John C. Goodman, By cancel culture, I mean the idea that people have rights and responsibilities and obligations and entitlements based on their skin color or their ethnic origin.
A person’s identity is defined by the group they belong to. There are no individual rights. There are only group rights.
The cancel culture rejects the political view encapsulated in the Declaration of Independence. In particular, it rejects the idea that people have a right to pursue their own happiness. It also rejects the idea of basic rights guaranteed in the Constitution, including freedom of speech, freedom of religion and freedom of assembly.
Offensive speech can be seen as a “micro aggression” – and thus a form of force. There are no limits to what constitutes such aggression. For example, if you say you voted for Donald Trump, or you like capitalism, or you think free markets have lifted people out of poverty all over the world, you might be accused of offensive speech.
The cancel culture believes in persecuting people who have offensive ideas – by getting them fired, by silencing their writings and their speech, by silencing their access to the Internet and through social ostracism.
When you try to make a reasonable argument against any of this, you make the mistake of thinking reason is the arbiter. It isn’t. The cancel culture rejects the role the modern world has assigned to reason, logic and the scientific method. It sees the Age of Reason, The Enlightenment and indeed all of western civilization as enemies – rather than the path to the good life and the good society.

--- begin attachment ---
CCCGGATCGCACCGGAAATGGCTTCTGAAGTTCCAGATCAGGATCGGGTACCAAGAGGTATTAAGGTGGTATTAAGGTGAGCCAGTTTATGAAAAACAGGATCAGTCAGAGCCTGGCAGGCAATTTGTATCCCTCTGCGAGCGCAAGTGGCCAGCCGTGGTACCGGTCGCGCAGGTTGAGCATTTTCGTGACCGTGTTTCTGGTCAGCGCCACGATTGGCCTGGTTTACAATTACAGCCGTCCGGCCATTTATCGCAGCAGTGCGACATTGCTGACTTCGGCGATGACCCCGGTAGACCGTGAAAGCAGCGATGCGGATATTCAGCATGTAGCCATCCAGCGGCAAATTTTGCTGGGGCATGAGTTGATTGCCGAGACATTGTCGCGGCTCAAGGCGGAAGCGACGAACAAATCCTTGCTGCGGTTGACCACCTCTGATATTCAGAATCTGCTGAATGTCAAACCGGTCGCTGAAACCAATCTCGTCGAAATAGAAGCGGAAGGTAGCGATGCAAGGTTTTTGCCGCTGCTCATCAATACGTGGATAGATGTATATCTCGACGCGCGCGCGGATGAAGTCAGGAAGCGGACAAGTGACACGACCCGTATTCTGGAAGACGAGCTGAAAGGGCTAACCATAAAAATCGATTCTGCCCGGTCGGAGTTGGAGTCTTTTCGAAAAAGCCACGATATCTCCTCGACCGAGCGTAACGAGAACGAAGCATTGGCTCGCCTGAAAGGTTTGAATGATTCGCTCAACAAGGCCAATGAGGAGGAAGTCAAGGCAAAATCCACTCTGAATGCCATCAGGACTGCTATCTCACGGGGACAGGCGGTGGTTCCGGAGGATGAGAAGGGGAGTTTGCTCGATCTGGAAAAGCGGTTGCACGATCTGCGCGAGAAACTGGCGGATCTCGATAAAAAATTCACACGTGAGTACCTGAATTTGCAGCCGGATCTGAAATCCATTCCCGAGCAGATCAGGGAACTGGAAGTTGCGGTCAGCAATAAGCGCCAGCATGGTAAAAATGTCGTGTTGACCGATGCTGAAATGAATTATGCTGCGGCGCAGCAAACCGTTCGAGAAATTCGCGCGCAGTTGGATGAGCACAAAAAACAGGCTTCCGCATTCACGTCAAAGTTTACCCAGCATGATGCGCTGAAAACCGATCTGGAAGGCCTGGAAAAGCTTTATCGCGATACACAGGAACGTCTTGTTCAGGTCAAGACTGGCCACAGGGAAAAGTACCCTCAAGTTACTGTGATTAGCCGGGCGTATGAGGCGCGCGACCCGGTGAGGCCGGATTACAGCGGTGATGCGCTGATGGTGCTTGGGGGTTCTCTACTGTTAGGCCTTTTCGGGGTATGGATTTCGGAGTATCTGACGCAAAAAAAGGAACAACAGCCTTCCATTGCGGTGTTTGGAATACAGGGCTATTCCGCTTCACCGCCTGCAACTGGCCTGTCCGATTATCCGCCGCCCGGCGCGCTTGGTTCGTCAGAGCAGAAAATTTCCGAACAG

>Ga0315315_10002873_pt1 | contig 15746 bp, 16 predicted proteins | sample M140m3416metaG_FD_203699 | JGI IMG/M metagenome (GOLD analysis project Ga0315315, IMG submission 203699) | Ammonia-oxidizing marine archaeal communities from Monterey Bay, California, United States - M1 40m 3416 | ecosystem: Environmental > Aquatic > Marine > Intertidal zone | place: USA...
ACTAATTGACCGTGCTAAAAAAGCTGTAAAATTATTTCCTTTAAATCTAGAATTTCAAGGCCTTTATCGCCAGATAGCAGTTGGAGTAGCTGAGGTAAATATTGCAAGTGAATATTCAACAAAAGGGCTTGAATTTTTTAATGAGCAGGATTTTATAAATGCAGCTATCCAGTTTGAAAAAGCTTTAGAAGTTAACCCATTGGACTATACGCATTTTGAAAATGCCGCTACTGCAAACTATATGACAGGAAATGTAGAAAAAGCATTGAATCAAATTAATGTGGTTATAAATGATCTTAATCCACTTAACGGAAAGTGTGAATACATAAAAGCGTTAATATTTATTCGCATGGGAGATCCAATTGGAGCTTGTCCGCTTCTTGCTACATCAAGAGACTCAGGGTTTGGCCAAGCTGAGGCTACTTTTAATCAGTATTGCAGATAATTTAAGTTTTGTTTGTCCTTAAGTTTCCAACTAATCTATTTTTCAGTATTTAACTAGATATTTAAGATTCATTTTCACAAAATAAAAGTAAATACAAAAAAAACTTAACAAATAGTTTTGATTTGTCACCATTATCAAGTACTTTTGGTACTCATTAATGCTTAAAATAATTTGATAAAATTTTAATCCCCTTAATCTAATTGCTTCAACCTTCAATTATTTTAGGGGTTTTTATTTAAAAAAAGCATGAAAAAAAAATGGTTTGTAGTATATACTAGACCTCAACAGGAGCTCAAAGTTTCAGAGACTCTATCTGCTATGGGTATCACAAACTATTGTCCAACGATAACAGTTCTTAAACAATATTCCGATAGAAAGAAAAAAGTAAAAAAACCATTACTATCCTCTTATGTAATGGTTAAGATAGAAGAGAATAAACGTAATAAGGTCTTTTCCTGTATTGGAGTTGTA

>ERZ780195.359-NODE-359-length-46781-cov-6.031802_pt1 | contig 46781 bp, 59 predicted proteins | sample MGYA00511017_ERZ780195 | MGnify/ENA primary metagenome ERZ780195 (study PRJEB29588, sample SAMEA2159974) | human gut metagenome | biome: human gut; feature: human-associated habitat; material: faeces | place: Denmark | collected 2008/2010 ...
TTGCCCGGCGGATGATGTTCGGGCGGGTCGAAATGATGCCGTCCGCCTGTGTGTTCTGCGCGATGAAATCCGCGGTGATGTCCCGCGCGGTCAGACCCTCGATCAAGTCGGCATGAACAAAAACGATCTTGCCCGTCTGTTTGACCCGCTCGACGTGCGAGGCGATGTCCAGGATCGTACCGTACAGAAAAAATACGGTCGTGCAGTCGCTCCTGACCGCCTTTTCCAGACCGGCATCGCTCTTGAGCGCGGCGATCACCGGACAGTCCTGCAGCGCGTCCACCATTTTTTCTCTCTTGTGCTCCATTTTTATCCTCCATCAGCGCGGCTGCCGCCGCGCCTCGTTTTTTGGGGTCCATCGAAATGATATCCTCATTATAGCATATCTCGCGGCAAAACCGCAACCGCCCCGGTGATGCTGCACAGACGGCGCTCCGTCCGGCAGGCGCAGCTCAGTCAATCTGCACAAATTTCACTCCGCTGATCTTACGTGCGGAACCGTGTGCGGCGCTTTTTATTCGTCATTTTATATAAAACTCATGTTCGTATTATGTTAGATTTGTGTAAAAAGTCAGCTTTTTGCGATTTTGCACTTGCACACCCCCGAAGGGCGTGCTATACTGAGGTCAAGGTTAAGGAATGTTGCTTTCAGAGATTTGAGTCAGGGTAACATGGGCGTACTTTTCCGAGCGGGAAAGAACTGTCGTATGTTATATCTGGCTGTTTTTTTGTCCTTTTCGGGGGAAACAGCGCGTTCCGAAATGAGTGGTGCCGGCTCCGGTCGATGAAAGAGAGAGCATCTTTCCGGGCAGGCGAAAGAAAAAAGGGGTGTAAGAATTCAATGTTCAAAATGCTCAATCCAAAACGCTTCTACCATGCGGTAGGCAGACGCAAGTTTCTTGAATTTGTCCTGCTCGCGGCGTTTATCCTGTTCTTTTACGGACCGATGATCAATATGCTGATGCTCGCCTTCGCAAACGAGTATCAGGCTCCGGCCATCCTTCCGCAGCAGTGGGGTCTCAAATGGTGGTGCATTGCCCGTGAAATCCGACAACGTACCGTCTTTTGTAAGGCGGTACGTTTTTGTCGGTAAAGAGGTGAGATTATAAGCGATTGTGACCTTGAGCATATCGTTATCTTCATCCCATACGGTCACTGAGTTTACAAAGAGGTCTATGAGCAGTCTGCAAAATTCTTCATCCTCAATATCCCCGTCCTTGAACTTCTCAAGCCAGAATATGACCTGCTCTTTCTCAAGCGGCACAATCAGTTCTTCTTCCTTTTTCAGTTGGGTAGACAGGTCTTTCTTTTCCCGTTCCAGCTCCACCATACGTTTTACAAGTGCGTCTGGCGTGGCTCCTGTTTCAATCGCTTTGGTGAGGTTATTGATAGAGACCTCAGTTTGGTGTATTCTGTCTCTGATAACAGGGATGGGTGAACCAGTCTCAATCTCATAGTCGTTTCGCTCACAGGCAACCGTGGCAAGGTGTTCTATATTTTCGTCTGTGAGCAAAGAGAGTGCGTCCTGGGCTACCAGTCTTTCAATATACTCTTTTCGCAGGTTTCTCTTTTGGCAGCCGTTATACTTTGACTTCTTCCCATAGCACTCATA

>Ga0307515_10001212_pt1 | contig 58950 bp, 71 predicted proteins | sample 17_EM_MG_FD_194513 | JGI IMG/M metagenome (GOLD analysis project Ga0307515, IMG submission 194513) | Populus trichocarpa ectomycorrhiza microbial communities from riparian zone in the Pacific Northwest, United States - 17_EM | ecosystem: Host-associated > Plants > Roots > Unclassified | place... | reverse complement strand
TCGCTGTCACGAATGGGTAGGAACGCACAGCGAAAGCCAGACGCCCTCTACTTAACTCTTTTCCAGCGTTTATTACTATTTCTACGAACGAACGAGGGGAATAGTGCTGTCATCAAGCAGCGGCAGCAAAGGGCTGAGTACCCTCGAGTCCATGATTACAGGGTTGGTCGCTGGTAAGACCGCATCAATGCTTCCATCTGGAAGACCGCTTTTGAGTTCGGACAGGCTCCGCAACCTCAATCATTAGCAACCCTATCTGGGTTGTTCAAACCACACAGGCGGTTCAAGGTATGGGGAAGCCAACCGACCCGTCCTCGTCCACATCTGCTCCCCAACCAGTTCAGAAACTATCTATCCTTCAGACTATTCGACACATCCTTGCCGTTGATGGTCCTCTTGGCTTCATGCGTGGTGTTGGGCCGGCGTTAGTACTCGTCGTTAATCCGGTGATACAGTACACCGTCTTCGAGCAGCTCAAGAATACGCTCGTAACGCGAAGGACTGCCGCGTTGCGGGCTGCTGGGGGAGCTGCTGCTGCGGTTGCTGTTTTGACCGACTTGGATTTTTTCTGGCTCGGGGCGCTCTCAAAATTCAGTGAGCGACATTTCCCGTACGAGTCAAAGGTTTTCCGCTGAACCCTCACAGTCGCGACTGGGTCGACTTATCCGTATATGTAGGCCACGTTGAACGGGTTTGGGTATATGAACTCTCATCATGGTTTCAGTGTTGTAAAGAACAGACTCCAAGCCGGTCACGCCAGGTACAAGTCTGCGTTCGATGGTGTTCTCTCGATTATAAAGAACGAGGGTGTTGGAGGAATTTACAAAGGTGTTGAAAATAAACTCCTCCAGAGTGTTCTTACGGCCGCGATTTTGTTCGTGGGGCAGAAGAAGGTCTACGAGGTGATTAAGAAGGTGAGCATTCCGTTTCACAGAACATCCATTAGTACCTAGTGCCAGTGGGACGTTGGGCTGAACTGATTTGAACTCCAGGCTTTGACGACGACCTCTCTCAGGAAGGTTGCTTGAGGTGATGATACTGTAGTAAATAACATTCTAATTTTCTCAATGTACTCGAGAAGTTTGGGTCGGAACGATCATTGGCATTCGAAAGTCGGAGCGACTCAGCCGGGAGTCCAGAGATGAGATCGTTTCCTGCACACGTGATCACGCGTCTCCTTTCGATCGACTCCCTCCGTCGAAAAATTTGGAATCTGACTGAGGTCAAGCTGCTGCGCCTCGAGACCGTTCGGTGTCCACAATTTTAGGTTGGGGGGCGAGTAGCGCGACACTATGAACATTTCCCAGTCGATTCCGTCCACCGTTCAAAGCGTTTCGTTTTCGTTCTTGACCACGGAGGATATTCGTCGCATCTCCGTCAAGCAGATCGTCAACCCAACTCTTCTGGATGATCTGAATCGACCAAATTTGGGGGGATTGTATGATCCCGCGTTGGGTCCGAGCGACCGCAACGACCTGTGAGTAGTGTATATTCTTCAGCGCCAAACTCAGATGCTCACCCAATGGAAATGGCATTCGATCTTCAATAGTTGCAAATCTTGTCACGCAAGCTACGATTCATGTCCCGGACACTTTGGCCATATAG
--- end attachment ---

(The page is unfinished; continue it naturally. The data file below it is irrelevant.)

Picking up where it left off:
How did these ideas become so dominant, so quickly?
The answer: the world of ideas abhors a vacuum. What we might call “20th century liberalism” has been intellectually dead since the end of the Vietnam War. What we might call “20th century conservatism” has been dead for at least two decades. The cancel culture swept in and occupied the space that was otherwise abandoned.
Throughout most of the last century, the dominant intellectual viewpoint was called liberalism. It was the political philosophy that gave us the modern welfare state. But by the mid-1970s, liberals had run out of any useful ideas on how to solve economic problems. For the next 25 years, the political winds all over the world were anti-communist and anti-socialist. With leadership from Ronald Reagan and Margaret Thatcher, all the interesting ideas were suddenly coming from the right.
The flat tax, private social security accounts, school choice, deregulation, privatization – these solutions were debated everywhere and enacted to one degree or another in many countries.
The left generally opposed this trend. But they had few alternatives to offer. So, the arguments almost everywhere were over policy ideas coming from the right.
The liberal approach to economic problems was almost always more government – more regulation, more spending, more control. But in the area of civil liberties, 20th-century liberals kept faith with 19th-century classical liberalism. They believed government should be held at bay and staunchly defended the right of people to speak, write and demonstrate on almost any topic.